considers whether the wrongful conduct was so closely connected
with the acts that the tortfeasor was authorised to do, so as to
make it fairly and properly regarded as being done while acting in
the course of their employment or quasi employment.

Whilst the Supreme Court agreed with the lower courts that the
stage one test was satisfied given that MS’ relationship with
the congregation was one akin to employment, the Court was not
satisfied with the decision reached in relation to stage two. They
found that the lower courts had taken irrelevant factors into
account when analysing whether there was the requisite close
connection, including the role of MS’ father in encouraging BXB
to support MS and the failure of the congregation to condemn
inappropriate behaviour displayed by MS against other members. The
tortious conduct which formed the subject matter of the claim could
not, in the Supreme Court’s judgment be fairly and properly
regarded as being done in the course of MS’ position as an

Contacts: Louise Bedford and Dan Couldrey

Related item: Supreme Court retreats from seemingly extended
principles of vicarious liability

Suspicion of fault is not sufficient to prove negligence

Karlevski v Vicinity Centres PM Pty Ltd &

The County Court of Victoria in Australia has affirmed that the
duty of care owed to plaintiffs in personal injury actions is not a
guarantee of safety. Even with reasonable care, bad things
sometimes happen to good people.

In this case, the plaintiff slipped on some water and fell in
Northland Shopping Centre in Melbourne and, as a result, suffered
injury to her right knee. She brought proceedings in negligence
against the manager of the shopping centre and its contracted

There was no dispute as to the plaintiff’s injuries and it
was accepted that she had slipped on water. However, despite CCTV
footage, there was no direct evidence regarding the source of the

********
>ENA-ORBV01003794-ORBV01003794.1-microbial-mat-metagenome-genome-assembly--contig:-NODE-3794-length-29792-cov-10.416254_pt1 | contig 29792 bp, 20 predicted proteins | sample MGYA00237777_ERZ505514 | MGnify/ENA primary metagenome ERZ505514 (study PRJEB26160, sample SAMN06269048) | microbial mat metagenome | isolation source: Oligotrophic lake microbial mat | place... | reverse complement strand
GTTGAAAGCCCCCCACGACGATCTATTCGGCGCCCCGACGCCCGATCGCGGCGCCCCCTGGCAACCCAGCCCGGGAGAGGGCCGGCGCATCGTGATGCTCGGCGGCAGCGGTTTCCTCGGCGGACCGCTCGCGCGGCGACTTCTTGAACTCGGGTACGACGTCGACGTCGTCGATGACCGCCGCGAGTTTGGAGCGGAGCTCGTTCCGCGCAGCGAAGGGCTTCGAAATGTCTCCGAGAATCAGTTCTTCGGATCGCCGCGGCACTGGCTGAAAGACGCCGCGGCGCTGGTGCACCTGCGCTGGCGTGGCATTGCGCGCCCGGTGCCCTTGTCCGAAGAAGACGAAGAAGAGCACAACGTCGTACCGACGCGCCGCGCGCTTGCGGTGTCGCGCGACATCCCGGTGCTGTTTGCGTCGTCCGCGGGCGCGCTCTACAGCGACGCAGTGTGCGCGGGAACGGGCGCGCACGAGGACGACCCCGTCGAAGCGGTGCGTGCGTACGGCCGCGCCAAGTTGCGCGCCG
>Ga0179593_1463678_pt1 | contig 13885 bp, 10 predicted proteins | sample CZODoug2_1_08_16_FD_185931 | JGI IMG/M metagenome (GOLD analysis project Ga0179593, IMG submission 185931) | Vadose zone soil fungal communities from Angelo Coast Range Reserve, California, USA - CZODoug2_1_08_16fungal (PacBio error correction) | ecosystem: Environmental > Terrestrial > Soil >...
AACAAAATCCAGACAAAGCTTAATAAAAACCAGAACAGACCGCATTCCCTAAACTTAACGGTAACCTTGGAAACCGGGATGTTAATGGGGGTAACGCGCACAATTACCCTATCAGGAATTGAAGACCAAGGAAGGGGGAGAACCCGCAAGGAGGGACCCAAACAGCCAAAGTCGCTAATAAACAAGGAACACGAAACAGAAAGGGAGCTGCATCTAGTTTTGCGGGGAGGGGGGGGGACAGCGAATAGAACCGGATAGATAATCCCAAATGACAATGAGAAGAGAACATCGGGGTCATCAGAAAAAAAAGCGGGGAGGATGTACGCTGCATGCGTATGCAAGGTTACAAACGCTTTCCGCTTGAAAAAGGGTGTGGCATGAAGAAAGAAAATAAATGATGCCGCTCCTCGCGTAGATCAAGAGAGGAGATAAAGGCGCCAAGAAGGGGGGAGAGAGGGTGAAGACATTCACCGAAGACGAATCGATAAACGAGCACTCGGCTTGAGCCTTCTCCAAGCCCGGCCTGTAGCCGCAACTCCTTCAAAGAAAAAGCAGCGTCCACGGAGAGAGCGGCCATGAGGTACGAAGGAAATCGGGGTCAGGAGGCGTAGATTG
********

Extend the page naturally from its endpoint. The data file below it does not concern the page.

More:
water spillage, or when the spillage occurred. These issues
remained at large during the running of the trial, with the
plaintiff alleging that the source of the spillage was a roof leak
and that the defendants’ respective response to the roof leak
was inadequate.

The relevant question for the judge was whether an appropriate
path of inferential reasoning supported a conclusion, on the
balance of probabilities, that there was sufficient rain to cause
the roof to leak. On the evidence, including that there were no
recorded roof leaks in the incident location prior to or since the
incident, the judge found that to draw a conclusion that there was
sufficient rain to cause a roof leak at the incident location at
the given time would involve impermissible speculation.

The judge considered this case to be a clear example of the
plaintiff proceeding on the supposition that her injury was caused
by someone’s fault, when, on the evidence, it was not.
Ultimately, the judge dismissed the plaintiff’s claim.

Contacts: Michael Kavanagh and Jasmine Sandhu

Related item: Bad things sometimes happen to good people

The scope of employment duties considered in recent dog walking

Slater v McNelis [28.03.23]

In this Scottish case, the notion of what falls within the scope
of employment was considered by the court.

By way of background, the pursuer was employed at the
defender’s Holiday Park at the time of her accident on 20 July
2018. The Park was operated by two partners, one being John Wrigley
(now deceased) who had primary responsibility over the holiday park
who owned a dog called Khaleesi.

The pursuer attended the office and took Khaleesi out for a walk
at a nearby dog park, as she had on two previous occasions. The dog
was wearing a “Halti” collar as she was known to pull and
could be easily spooked. Khaleesi suddenly bolted, causing the
pursuer to fall onto her back and sustain a wedge fracture to her
T12 vertebra.

The sheriff concluded that liability could not be established as
any walking of Khaleesi, or the other dogs present at the park by
employees was undertaken voluntarily and crucially, not on the
instruction of Mr Wrigley.

It was held that the pursuer had failed to prove she was
instructed by her employer to walk Khaleesi and accordingly, the
case failed. As such, it is important for employers to be mindful
when giving instructions that there is a risk of a duty of care
being created. In this instance, given the nature of the task and
absence of direct instructions led to the court concluding that no
duty had been in the circumstances.

Contact: Tim Lennox

Related item: Taking employer’s liability for a

Read other items in Personal Injury Brief – July 2023